8. Core Energetics practitioners are aware of the possible adverse effects of technological changes with respect to the confidential dissemination of patient information and take reasonable care to ensure secure and confidential transmission of such information. Practitioners who offer services, products, or information via electronic transmission (i.e. video sessions) inform clients/patients of the risks to privacy and limits of confidentiality.

9. Core Energetics practitioners take steps to protect the confidentiality of client records in their storage, transfer, and disposal. They conform to applicable state laws governing the length of storage and procedures for disposal.

10. Core Energetics practitioners take appropriate steps to ensure, as far as possible, that employees, supervisees, interns, assistants, and volunteers maintain the confidentiality of clients. They take appropriate steps to protect the client’s identity or to obtain prior, written authorization for the use of any identifying clinical materials in teaching, writing and public presentations.

11. When working with groups, Core Energetics practitioners explain to participants the necessity of maintaining confidentiality and obtain agreement from group participants to respect the confidentiality and privacy of other group members. They also inform group members that privacy and confidentiality cannot be guaranteed with explanations and clarification as to the limits of confidentiality, i.e. a practitioner can request a vow of confidentiality from all group members, but have no real control over what the individual members discuss outside of group.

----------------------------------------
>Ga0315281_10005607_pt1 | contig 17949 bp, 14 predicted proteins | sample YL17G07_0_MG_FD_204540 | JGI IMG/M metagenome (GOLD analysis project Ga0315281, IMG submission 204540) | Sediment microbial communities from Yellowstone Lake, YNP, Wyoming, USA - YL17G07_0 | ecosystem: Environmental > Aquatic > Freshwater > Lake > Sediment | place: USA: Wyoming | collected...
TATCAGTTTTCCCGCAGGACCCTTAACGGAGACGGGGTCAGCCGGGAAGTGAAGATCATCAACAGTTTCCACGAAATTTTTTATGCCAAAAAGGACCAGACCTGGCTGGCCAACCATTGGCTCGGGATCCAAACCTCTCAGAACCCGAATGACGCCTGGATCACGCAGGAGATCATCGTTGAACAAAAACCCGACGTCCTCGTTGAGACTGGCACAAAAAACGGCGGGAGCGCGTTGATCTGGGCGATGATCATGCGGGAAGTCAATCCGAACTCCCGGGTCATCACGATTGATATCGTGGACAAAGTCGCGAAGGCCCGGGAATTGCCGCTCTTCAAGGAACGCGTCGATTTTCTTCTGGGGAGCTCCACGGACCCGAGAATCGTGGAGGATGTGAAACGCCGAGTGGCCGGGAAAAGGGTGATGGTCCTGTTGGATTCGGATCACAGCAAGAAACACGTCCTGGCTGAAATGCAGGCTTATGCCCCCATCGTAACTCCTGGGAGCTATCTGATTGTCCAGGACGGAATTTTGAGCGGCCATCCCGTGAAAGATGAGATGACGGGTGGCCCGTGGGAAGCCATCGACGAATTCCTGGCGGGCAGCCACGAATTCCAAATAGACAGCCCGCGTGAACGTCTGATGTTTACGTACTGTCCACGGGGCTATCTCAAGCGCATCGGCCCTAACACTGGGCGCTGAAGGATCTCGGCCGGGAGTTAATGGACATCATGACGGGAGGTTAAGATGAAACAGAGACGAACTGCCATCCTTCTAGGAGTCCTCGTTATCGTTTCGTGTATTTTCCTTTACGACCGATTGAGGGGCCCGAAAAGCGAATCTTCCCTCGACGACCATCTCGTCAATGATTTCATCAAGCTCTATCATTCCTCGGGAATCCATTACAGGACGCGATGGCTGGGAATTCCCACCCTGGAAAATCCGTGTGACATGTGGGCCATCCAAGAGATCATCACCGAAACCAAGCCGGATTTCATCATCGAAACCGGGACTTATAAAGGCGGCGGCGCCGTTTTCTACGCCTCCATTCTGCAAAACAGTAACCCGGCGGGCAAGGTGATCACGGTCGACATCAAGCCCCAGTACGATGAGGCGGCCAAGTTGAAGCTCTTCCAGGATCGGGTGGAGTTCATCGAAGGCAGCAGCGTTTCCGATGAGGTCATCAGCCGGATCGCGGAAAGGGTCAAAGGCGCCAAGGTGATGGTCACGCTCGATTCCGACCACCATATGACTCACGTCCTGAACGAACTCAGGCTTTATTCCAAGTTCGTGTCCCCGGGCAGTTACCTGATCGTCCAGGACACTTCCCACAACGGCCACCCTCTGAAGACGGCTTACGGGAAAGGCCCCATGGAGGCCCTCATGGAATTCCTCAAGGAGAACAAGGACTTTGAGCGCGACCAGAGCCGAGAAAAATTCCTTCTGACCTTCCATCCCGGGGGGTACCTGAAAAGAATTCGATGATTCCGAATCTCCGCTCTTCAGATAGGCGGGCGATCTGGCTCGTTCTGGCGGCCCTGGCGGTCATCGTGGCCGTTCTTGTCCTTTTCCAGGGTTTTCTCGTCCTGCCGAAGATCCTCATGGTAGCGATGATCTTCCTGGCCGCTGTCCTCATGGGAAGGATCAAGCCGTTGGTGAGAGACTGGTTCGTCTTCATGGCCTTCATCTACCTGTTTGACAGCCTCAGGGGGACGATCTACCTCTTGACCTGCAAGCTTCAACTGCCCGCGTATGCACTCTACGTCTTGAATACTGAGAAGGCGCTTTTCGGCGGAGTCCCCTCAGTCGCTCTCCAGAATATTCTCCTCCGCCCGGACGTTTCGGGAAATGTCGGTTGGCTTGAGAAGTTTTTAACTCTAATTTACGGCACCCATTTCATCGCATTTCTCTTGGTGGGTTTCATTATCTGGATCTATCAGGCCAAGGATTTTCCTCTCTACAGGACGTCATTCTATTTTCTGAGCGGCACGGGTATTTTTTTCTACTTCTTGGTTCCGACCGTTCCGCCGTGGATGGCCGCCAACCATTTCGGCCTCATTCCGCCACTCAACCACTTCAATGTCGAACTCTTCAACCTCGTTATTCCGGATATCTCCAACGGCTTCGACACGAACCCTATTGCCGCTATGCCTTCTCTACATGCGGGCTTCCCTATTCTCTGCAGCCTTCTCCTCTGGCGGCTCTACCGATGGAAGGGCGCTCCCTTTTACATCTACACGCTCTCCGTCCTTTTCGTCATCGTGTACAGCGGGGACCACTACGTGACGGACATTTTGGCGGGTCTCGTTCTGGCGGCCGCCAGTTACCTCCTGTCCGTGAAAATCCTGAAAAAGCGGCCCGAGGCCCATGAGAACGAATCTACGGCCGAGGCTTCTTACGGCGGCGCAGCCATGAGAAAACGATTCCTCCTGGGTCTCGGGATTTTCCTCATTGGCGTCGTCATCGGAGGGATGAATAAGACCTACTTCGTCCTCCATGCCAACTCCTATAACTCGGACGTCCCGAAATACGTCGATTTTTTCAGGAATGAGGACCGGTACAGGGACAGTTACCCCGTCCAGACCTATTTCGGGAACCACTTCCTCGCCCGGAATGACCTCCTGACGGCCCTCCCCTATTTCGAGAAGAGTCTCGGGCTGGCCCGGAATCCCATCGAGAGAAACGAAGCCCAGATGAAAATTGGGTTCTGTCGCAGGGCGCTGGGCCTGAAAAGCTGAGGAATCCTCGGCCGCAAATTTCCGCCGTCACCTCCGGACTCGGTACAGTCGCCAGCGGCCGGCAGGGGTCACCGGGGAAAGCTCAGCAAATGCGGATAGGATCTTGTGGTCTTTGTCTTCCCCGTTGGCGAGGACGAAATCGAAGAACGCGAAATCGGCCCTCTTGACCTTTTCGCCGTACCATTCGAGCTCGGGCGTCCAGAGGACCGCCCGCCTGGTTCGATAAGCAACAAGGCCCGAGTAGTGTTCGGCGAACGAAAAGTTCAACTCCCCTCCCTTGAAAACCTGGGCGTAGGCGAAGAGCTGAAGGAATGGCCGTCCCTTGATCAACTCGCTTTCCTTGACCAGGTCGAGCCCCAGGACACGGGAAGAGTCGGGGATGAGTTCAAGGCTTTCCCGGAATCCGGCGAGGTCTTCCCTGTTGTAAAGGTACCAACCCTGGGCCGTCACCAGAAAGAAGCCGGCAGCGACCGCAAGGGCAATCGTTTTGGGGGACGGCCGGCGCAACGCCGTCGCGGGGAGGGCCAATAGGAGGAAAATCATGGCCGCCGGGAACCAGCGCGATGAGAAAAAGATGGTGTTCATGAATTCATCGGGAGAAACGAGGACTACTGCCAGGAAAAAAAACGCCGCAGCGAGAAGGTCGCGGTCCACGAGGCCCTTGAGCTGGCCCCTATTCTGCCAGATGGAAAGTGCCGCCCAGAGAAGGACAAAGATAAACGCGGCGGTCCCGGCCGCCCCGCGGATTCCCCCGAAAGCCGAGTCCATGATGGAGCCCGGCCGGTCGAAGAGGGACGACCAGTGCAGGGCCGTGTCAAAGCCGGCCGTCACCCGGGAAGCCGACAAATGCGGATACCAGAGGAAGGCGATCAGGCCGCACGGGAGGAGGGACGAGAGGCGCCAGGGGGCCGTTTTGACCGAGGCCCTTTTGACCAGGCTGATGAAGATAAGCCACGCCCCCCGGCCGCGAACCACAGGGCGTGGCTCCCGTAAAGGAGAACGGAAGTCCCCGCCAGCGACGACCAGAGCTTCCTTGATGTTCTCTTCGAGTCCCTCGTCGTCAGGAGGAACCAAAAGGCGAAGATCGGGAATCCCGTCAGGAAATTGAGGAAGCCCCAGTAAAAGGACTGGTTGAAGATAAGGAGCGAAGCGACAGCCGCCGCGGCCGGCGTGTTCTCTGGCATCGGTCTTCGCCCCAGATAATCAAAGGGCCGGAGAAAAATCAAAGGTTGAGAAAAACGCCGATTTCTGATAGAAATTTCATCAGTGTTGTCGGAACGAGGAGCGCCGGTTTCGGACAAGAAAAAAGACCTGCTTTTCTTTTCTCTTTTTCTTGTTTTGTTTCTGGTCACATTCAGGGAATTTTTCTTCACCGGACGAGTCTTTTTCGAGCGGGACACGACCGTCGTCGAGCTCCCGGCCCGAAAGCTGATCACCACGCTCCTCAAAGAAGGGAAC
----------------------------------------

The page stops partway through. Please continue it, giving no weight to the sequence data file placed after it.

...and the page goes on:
12. Core Energetics practitioners and Core student practitioners obtain written consent from clients before taping or filming any session, such consent to include the intended use of the material and the limits of confidentiality.

13. Students enrolled at the Institute of Core Energetics are bound by the structure of this policy. While the administration cannot guarantee complete confidentiality, we encourage students to hold personal information shared in classes and Process Groups as confidential. This means students will not discuss another student’s process or experience with a third party, outside the confines of the group. Recording of classes is prohibited unless authorization is obtained from the teacher and agreed to by the class.

Institute of Core Energetics Termination, Closure & Healthy Separation Policy